This work has mainly been funded by the European FP6 “ALMA enhancement” grant. This work was also funded by grant ANR-09-BLAN-0231-01 from the French Agence Nationale de la Recherche as part of the SCHISM project. The authors thank F. Gueth for the management of the on-the-fly working package of the “ALMA enhancement” project. They also thank S. Guilloteau, R. Lucas and J. Uson for useful comments at various stages of the manuscript and D. Downes for editing their English. They finally thank the referee, B. Sault, for his insightful comments, which challenged us to try to write a better paper.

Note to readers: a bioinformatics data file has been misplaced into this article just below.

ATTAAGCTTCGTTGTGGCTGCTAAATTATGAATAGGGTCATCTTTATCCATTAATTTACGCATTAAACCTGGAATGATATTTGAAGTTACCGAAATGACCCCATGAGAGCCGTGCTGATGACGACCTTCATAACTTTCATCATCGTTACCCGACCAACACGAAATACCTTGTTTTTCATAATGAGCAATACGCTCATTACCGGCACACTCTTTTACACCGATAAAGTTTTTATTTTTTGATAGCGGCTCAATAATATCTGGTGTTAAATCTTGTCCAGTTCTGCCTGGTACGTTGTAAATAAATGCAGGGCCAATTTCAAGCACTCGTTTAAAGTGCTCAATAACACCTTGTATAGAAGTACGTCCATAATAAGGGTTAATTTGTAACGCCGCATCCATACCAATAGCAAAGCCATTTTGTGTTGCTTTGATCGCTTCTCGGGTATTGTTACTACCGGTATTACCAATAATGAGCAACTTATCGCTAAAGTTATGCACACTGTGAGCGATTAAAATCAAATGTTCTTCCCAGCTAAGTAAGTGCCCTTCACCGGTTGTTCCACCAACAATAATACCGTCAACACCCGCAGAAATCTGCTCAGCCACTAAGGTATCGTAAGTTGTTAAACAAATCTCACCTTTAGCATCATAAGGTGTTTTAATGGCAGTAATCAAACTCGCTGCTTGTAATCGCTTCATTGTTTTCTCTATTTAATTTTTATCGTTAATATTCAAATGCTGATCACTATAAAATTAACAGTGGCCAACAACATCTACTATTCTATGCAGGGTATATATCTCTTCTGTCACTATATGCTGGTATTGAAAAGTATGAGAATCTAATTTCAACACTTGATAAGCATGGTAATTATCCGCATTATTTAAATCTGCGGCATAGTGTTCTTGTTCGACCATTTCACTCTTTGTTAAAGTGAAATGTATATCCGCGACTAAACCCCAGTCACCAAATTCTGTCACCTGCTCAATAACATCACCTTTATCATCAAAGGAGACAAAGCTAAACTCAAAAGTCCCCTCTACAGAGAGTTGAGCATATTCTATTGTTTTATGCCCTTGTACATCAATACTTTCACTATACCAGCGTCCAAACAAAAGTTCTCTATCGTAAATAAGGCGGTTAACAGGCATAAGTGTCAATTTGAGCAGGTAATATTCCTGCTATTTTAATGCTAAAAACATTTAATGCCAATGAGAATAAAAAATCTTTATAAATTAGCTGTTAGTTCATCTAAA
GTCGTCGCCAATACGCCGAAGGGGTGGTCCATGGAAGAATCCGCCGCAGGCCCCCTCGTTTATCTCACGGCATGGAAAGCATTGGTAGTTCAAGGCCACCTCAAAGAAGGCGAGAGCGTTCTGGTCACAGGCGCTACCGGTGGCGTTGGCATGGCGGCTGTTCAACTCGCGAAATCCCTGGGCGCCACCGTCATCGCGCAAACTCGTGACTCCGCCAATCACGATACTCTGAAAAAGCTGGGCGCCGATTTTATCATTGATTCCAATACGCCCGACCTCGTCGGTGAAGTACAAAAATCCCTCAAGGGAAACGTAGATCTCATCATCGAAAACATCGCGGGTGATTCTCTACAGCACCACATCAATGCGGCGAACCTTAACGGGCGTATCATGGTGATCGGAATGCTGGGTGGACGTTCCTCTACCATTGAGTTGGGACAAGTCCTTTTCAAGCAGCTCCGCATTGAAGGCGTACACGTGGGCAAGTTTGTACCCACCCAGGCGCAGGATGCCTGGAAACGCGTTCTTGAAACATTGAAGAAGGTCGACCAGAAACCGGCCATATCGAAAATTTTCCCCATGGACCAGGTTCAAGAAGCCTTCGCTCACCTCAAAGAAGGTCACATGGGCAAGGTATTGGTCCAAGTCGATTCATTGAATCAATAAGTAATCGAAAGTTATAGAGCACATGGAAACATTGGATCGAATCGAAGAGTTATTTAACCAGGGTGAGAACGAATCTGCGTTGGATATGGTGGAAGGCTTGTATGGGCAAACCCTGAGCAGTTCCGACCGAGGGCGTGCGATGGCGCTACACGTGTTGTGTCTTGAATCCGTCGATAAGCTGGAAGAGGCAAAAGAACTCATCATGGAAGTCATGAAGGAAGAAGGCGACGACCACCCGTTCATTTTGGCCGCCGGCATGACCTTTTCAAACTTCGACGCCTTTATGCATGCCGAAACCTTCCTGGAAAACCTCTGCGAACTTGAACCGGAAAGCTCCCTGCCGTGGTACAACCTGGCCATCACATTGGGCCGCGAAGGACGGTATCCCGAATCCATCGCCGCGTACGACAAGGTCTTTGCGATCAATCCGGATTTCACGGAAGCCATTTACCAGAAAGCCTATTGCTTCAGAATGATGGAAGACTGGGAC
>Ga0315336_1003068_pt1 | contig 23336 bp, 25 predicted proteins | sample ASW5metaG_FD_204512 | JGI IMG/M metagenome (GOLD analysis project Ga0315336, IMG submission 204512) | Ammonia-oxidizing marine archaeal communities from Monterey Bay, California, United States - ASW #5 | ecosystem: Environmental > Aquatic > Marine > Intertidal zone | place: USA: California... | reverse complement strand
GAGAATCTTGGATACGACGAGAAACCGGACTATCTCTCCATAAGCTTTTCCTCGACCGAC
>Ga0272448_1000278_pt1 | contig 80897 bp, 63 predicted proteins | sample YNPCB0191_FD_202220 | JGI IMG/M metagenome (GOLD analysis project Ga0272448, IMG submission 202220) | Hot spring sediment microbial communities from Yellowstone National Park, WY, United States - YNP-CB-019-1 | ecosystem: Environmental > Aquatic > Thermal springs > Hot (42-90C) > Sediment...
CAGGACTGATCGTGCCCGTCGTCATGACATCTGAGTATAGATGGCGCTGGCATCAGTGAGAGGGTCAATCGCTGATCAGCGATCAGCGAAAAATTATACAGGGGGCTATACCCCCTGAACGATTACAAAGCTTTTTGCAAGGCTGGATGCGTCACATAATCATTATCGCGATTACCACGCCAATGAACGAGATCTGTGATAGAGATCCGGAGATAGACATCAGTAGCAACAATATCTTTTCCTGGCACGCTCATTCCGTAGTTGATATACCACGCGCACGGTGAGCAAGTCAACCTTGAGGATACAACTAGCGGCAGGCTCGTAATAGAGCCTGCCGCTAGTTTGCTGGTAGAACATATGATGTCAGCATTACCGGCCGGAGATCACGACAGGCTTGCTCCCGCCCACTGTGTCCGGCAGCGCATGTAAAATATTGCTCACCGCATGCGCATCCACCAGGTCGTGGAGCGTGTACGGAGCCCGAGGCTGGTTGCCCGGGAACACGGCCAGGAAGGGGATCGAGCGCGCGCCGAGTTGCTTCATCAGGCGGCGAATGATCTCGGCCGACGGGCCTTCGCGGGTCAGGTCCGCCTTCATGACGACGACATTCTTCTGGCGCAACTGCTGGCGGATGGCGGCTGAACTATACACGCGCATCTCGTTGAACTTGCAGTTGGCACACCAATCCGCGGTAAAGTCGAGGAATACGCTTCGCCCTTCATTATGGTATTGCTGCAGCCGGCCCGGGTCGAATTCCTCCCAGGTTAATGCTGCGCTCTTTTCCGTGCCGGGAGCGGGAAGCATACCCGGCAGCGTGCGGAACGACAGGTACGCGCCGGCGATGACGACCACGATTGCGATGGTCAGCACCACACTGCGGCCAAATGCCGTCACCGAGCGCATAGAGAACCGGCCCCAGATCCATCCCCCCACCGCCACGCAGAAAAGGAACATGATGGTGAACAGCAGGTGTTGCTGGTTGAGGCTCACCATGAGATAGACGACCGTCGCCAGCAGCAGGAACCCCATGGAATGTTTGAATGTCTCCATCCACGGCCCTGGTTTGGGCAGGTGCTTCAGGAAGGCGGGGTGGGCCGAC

References

Appendix A: Demonstrations

A.1. Ekers & Rots scheme

Fourier-transforming the visibility function along the αs dimension at constant up, we derive with simple replacements We then use the following change of variables β ≡ αp − αs and dβ =  −dαs, to get

A.2. Incomplete sampling

We here demonstrate that Eqs. (23) and (34) are equivalent. To do this, we take the direct Fourier transform of Idirty(α) (A.6)and we replace I(α′) by its formulation as a function of its Fourier transform (A.7)We thus derive (A.8)Using the following change of variables α′′ ≡ α − α′, α′ = α − α′′ and dα′′ =  −dα′, the innermost integral can be written as In the last two steps, we have simply recognized two different steps of Fourier transforms of D. Finally, (A.12)

A.3. Gridding